literature

Cetus

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fauxgravity's avatar
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Literature Text


a seething crop of whales in the distance: our sirens
and underneath it all the ebb and swell of a sick wind
have you ever felt stranger than when you said that word; 'wound'?

the stars were our panic buttons. we fanned our fingers like that
and morse-coded the bear, his daughter and the painter’s easel.
“In ten years we will call our son Cetus” -- I can’t pretend to understand

how we could have been so stupid.
how through chapped lips we forced our words to rhyme, as if
somehow, that would save us.
how we even first learned to use that language.

I have never felt stranger than when you said that word; ‘soon’.

I was waiting for you, Perseus. I was not the rock,
but the shape that veiled it. How could you have mistaken me
for the ghost of a gentile when you have been inside me?

deliverer? saviour of this house?
the hospital walls felt wet to us, we mistrusted our senses
gave in to the blind panic and slept.
I nearly swallowed my tongue.

I walked home beckoned by the light that maddened me.

ten years later we do not call our son Cetus. I imagine wild “what ifs”
and semaphore them in clinic sheets to bewildered patients.
at rest and in error I almost look winged -- the way you said I would be.
<p>

//
© 2008 - 2021 fauxgravity
Comments8
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krissie's avatar
this poem is so clever, and i'm in love with the whales / stars / Cetus connections and also the idea of the shape veiling the rock. i don't know how to read poetry any more, but this touched me.
salshep's avatar
"ten years later" seems voice-overish.

I agree, a lovely piece.
getbeneathmebird's avatar
i feel like this is about me. how stupid of me to assume that it would matter so. lovely poem.
epimetheus's avatar
I don't know why, but I consider this a companion piece to your last poem. I doubt they're related historically, but stylistically I feel they're cousins in the way that they're confessions, veiled in myth and allusion.

Both poems feel like torn sheets to me, sheets of what, I'm not sure, but it's as if there was a single narrative that you've torn holes in and now something unexpected strikes through where I expected only white. I imagine it as though the bed sheets were hanging out to dry, and through the holes I glimpse the heavily forested mountains beyond.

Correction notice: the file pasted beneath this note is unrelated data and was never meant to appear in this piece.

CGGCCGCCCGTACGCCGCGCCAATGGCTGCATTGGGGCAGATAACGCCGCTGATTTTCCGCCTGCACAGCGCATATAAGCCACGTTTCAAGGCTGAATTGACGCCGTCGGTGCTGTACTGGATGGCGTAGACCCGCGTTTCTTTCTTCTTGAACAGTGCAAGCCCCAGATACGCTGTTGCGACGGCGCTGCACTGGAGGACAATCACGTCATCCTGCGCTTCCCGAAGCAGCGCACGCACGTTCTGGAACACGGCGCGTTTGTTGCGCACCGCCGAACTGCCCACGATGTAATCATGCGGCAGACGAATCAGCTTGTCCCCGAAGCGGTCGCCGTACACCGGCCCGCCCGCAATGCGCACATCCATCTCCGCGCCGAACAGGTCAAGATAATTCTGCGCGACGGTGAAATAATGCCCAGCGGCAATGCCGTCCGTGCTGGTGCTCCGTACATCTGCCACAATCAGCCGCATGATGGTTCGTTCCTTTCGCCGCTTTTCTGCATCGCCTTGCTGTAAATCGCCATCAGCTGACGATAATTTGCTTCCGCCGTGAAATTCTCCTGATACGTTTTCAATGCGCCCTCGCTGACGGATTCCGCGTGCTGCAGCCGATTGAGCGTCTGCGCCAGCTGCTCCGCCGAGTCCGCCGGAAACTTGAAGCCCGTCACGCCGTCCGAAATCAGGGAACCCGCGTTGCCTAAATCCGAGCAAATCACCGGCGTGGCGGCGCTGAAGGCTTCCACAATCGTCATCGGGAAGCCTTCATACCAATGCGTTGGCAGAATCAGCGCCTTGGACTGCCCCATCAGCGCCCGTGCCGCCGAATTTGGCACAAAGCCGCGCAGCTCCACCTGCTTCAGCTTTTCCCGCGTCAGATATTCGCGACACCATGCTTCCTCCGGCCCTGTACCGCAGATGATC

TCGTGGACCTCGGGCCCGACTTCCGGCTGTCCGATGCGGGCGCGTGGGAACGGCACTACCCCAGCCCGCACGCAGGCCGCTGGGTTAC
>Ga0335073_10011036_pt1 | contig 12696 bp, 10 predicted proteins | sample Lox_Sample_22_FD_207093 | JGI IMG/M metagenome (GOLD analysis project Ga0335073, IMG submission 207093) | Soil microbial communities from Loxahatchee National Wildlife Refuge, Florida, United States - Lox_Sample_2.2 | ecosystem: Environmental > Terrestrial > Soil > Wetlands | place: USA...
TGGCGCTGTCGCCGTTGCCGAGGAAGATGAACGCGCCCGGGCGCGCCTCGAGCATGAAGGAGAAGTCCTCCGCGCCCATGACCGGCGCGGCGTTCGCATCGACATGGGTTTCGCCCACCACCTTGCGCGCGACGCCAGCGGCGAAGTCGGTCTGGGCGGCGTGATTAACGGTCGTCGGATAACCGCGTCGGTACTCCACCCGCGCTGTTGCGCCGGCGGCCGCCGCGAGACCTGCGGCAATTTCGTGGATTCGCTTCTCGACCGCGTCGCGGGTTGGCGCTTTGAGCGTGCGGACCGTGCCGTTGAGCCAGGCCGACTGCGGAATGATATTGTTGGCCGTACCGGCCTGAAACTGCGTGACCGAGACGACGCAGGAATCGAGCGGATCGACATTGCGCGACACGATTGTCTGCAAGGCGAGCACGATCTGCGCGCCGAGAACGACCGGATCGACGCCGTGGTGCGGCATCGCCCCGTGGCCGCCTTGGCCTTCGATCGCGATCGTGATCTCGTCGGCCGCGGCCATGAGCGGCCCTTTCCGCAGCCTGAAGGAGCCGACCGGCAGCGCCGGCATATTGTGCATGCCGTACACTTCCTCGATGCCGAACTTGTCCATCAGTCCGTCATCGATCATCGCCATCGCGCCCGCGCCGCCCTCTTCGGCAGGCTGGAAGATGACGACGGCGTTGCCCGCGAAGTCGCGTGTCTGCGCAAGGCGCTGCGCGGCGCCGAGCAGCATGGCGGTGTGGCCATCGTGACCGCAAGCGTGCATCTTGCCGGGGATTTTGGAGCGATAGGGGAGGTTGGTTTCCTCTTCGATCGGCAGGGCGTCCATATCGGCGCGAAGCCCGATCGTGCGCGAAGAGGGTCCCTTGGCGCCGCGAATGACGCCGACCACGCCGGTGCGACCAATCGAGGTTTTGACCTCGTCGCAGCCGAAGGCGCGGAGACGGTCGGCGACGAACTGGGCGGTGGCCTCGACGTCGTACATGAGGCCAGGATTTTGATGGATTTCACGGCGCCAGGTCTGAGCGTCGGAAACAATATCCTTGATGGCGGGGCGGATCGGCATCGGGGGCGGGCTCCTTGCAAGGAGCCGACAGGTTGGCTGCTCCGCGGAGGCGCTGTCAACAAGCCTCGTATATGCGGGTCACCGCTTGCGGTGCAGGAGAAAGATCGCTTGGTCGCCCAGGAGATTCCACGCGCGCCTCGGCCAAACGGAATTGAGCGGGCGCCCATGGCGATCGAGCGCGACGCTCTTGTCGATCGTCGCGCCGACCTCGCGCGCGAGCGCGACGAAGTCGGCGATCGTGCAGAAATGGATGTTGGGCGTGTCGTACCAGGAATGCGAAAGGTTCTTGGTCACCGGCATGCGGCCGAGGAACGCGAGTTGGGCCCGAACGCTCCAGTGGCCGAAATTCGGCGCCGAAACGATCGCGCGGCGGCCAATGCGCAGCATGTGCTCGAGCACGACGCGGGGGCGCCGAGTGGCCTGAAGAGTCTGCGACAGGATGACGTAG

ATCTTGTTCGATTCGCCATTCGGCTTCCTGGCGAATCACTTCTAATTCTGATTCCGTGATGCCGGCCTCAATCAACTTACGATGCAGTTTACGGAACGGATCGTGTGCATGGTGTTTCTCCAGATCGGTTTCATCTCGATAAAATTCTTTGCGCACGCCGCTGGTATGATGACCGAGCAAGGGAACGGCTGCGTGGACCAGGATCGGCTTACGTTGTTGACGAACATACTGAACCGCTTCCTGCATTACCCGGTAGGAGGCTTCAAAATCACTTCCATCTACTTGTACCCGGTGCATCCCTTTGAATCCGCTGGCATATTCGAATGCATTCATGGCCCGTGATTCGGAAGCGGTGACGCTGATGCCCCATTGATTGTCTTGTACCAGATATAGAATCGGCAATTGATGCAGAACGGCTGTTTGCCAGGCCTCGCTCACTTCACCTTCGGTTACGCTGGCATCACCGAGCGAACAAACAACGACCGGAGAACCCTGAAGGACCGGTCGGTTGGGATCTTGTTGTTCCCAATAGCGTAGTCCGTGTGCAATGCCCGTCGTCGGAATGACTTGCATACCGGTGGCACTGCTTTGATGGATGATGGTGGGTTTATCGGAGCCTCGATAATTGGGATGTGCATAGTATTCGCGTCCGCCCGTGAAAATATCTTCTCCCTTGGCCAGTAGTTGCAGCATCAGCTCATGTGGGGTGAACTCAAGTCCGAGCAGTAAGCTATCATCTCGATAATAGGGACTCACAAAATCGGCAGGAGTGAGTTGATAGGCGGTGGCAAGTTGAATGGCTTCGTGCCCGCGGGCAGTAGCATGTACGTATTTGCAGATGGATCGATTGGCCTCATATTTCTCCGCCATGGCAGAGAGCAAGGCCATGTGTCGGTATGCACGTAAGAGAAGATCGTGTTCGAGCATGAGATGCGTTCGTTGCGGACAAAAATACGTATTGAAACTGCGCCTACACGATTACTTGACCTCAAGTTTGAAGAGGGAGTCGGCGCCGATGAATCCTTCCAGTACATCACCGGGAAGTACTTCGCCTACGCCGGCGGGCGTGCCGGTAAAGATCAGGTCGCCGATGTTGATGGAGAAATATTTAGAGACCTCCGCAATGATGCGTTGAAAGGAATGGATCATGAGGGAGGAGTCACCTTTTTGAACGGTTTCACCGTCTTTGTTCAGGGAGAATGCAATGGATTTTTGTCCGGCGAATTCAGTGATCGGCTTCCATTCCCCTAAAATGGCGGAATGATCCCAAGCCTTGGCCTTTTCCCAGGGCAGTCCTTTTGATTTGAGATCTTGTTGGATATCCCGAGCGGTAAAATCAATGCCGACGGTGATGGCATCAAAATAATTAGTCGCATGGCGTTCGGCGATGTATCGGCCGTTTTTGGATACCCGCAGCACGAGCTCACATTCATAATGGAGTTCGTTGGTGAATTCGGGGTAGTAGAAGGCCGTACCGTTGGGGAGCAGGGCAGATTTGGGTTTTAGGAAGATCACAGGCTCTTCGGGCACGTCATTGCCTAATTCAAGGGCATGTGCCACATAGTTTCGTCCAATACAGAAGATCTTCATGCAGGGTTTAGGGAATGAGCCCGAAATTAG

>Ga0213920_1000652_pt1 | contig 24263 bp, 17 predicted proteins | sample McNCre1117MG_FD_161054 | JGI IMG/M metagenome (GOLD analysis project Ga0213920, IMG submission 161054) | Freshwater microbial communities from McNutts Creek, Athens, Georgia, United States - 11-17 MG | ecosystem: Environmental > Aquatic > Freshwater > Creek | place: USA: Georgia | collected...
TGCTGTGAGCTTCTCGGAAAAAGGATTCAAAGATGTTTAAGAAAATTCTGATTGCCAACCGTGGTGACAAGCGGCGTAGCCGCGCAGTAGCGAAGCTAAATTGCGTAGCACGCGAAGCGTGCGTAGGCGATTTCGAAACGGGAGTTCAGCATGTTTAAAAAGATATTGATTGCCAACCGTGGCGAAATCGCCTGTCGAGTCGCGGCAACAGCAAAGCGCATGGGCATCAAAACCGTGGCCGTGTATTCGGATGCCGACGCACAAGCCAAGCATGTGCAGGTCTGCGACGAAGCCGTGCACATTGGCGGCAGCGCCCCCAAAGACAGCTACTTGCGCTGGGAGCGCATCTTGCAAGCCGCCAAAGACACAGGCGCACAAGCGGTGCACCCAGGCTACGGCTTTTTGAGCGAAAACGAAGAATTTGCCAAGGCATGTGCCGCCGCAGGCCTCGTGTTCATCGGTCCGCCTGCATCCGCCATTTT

I like the poem because it unsettles me. It's not my definition of 'good poetry', but that shows you what good my definitions are. I think there are two things I would change to improve the poem. The first is to give the 'wound' line its own stanza, since I feel it's a hard downbeat of the poem, matched by the other two single lined stanzas in the verse. And the second is that I find the phrase "ghost of a gentile" to be lacking, as though it somehow slows the poem down. I think there's more you could do with it.

Again, great work. I love to read your writing.

A.
fauxgravity's avatar
i find it sad that it's not your definition of 'good poetry', but then again, as i don't know what is, i can hardly be offended. i feel your definition of this piece as a confession quite interesting. i'd like to move away from a confessional style - perhaps not soon, but at some point. as long as you love to read it then i suppose there's not much more i can ask for.
Aereis's avatar
The third stanza is my favorite, to be sure. Nice piece.
nonculture's avatar
Same as above, I haven't commented on any lit for a long time. I sign on today to tackle some of them, and there's a piece by both you and Utro. Lucky day.

I really like this - esp. the first 3 stanzas. I was slightly confused by

how we even first learned to use that language.

In the context I didn't follow it, but I've only had 1 cup of coffee so far. Overall, great piece E.
zphoenixdownz's avatar
it seems odd to me that this is the first piece i've read in months, and you've only just submitted it.

kinda makes me wonder why i let myself get away with not reading submissions for so long.

i know the real answer to that question, if i'm being honest with myself, but you can be certain it has nothing to do with you.

i guess that's my roundabout way of saying "bravo."
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